SPRINGFIELD — Lawmakers on Tuesday pressed officials with the Illinois Department of Children and Family Services about how the agency plans to spend an additional $128 million in state and federal funding that it received for 2020, the most significant boost to its coffers after years of budget cuts.
Testifying at a hearing convened by the Illinois House Adoption & Child Welfare Committee, DCFS officials said a large portion of the funds will go toward a 5% rate increase for private social services agencies that contract with the department. The agencies, which handle about 85% of DCFS intact family and foster care cases, had not received cost-of-living adjustments since 2015, according to the department.
Additional money will be allocated to purchasing a federally mandated software system and paying the salaries for 301 more workers at the agency. As part of the staffing plan, DCFS will add 71 child protection investigators and 17 workers to the child abuse hotline, two areas that are crucial for flagging cases of alleged abuse or neglect but have been criticized for being understaffed.
DCFS received the influx of money when Gov. J.B. Pritzker signed the state budget in June. DCFS received a total of $1.3 billion in state dollars and federal grants.
Acting Director Marc Smith vowed that DCFS "will continue to hold ourselves to a new standard" with the additional resources it received. More than 2,000 staff members have enrolled in or have taken a new training course, and the department has reviewed 14,000 pending child abuse or neglect cases to assess its performance, Smith said.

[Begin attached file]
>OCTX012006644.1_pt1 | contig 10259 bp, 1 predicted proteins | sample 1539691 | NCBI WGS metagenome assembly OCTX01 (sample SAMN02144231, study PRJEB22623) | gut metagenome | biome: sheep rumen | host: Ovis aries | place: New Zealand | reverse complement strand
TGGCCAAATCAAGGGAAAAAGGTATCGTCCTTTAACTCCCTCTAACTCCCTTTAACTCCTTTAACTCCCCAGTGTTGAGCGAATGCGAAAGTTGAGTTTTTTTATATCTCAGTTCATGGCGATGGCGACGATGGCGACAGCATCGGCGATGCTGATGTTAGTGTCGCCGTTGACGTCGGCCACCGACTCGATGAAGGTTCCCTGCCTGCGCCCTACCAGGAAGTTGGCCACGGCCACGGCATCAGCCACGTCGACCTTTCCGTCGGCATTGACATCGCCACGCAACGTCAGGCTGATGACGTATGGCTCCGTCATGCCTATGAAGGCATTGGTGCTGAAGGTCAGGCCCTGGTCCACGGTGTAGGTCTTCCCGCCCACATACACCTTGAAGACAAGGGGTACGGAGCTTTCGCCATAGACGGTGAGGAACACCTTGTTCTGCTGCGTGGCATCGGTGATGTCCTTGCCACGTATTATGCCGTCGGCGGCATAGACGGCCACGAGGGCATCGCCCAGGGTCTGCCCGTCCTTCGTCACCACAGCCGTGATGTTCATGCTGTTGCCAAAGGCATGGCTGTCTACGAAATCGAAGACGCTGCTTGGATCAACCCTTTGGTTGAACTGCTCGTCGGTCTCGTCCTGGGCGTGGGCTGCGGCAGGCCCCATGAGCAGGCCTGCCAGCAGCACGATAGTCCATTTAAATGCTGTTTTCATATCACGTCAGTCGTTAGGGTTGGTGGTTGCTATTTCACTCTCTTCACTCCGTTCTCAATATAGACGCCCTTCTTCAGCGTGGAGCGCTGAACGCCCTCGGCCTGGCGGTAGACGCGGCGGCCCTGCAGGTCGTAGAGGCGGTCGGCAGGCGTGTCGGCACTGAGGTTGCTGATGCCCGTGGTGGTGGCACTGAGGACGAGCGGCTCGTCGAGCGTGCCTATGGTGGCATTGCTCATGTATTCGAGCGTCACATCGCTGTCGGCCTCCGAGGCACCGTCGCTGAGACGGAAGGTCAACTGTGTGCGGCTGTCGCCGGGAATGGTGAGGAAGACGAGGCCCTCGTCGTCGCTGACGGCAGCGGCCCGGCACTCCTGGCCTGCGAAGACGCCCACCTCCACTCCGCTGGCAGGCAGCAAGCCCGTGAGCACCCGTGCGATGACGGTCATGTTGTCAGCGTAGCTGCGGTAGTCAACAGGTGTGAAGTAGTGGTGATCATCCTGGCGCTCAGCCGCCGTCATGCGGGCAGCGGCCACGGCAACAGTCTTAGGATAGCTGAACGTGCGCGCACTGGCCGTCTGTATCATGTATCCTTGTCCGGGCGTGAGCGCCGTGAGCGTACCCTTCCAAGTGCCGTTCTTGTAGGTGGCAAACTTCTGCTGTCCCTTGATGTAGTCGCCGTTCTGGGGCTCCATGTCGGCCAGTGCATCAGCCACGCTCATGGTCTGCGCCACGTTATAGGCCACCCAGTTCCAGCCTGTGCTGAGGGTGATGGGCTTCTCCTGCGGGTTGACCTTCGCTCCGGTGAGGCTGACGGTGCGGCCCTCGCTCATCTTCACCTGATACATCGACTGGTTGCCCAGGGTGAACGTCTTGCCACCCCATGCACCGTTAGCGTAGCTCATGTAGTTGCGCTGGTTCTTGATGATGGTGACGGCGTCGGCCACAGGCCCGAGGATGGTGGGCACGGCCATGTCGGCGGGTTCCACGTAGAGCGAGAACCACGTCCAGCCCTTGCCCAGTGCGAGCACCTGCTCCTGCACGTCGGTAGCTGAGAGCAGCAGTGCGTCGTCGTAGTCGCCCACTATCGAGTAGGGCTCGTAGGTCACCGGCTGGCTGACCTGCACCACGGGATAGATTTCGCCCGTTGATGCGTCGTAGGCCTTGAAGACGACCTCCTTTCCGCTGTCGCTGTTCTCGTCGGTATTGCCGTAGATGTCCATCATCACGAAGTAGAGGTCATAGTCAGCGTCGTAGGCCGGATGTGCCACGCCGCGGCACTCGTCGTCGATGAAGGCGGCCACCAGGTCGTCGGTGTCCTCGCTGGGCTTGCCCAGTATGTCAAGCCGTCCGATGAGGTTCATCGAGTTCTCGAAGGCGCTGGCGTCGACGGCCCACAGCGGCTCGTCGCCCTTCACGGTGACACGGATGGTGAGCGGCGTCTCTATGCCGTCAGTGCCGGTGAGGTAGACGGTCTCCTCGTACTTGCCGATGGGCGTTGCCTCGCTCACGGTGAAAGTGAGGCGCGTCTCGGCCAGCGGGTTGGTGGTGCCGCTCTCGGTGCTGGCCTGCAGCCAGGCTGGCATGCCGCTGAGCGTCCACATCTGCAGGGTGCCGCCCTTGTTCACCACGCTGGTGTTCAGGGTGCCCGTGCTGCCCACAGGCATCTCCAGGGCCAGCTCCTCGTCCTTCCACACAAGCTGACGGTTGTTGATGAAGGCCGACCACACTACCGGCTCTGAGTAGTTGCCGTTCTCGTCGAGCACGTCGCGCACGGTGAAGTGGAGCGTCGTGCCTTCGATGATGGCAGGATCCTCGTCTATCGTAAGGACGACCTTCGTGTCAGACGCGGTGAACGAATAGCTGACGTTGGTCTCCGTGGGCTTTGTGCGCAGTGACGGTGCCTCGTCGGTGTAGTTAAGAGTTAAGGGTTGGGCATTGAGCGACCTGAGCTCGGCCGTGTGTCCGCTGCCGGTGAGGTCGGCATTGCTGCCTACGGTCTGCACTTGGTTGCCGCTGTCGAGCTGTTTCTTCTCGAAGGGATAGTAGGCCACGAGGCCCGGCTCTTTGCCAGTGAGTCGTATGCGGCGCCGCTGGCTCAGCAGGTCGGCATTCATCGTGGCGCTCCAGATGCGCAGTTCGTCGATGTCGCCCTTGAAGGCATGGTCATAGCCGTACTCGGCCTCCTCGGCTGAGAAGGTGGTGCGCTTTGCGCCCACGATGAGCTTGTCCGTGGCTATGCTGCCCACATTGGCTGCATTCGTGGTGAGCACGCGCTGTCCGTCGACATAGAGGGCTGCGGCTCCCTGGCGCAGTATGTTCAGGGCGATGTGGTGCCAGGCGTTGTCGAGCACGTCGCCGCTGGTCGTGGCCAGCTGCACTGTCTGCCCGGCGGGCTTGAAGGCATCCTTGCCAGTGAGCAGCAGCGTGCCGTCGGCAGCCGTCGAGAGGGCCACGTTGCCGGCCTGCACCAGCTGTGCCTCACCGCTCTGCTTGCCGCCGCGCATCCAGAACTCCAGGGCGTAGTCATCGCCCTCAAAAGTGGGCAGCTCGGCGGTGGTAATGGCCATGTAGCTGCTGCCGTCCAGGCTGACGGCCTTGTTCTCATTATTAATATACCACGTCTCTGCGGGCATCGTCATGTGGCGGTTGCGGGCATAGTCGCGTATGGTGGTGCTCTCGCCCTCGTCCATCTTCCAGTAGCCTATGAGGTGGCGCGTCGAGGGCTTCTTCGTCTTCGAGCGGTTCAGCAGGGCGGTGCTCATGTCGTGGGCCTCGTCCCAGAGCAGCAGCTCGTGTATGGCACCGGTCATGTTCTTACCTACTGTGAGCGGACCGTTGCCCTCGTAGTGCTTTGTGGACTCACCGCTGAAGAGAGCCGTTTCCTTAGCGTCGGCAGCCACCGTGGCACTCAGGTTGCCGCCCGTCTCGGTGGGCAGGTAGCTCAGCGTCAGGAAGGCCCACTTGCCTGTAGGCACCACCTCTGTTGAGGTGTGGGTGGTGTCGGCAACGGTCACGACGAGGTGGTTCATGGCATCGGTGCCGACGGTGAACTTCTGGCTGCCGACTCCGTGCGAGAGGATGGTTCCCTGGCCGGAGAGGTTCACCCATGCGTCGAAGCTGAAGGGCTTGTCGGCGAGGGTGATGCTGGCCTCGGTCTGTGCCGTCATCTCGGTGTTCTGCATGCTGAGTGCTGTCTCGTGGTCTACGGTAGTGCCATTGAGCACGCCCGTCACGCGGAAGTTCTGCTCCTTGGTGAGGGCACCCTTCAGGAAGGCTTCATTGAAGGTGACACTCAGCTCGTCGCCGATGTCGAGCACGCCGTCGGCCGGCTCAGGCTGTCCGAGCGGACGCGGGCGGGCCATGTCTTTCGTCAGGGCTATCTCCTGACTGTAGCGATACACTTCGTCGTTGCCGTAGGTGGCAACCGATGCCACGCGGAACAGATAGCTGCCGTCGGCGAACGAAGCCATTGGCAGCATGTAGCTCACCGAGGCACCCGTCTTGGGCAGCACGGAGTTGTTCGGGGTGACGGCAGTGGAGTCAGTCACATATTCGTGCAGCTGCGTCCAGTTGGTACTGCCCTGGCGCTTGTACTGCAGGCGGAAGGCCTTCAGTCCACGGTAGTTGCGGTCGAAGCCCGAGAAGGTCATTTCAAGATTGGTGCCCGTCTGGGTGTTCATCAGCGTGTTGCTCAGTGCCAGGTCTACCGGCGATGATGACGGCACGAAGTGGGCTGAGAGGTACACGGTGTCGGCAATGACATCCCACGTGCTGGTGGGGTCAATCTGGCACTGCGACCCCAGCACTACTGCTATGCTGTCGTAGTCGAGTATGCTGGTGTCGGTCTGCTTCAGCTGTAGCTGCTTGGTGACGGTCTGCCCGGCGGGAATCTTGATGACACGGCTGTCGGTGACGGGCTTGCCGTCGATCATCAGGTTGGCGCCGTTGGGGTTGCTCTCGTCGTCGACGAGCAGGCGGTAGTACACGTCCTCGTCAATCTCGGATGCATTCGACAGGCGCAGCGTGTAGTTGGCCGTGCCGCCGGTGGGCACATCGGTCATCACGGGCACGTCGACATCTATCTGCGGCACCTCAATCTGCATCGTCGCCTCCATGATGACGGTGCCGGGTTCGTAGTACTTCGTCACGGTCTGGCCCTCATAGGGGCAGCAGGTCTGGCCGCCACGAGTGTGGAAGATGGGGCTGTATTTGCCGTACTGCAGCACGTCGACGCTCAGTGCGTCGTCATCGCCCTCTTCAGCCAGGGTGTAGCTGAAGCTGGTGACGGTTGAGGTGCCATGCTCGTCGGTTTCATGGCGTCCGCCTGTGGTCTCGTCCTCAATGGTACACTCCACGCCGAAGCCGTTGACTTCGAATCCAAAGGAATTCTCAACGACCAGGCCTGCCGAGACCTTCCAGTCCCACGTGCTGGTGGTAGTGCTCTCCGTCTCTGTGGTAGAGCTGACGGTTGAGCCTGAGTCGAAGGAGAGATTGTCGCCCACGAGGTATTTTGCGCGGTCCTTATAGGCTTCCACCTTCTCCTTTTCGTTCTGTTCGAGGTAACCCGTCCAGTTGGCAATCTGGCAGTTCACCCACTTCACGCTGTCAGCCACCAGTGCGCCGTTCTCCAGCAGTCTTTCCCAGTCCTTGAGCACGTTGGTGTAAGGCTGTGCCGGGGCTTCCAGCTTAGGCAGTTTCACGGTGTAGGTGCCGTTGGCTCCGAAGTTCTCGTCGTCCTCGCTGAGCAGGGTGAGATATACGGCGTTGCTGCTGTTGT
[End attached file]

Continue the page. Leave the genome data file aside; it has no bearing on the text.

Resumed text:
"Many of the challenges we face are deeply rooted and will require time to fix," Smith said at the hearing held in downtown Chicago. "We have made significant progress over the past several months, and I am incredibly proud of the efforts of my entire team, but we must move forward with continued urgency."
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Rep. Sara Feigenholtz, a Chicago Democrat who chairs the committee, expressed frustration over the slow rate of progress but also acknowledged the agency suffered from repeated budget cuts in recent years.
"I think the public is demanding that we see progress," she said. "... A lot of us up here killed ourselves to get that $89 million (in state money) in the budget, but we have to see progress."
Smith took the helm of the long-troubled agency in March after being appointed by Pritzker, who personally funded a $50,000 national search for a new director. Smith is the 15th person to lead the child welfare agency since 2003, a number that includes acting and interim directors.
Almost immediately after taking the position, Smith faced fallout from the death of 5-year-old Andrew "A.J" Freund in Crystal Lake, whose family had been investigated by DCFS several times before he was allegedly beaten to death and buried in a shallow grave by his parents. Four months before the boy's death, a department investigator deemed an allegation of abuse unfounded after an emergency doctor examined a bruise on A.J.'s hip but could not determine what caused the injury.
Danielle Gomez, a supervising attorney for the Cook County Public Guardian's office, which represents thousands of children in state care, told lawmakers that she has yet to see any tangible consequences stemming from the budget increase. She highlighted the problem of children remaining in psychiatric hospitals beyond medical necessity because there are no appropriate foster placements to take them in. Since July 1, 80 children remained in psychiatric hospitals for longer than needed for an average for 57 days, she said.
"The fiscal year 2020 budget invested long-overdue resources to a department that's been functioning in crisis mode for years, but money alone will not solve all of our problems," Gomez said. "The system needs strategic planning and a sense of urgency to solve some of these issues."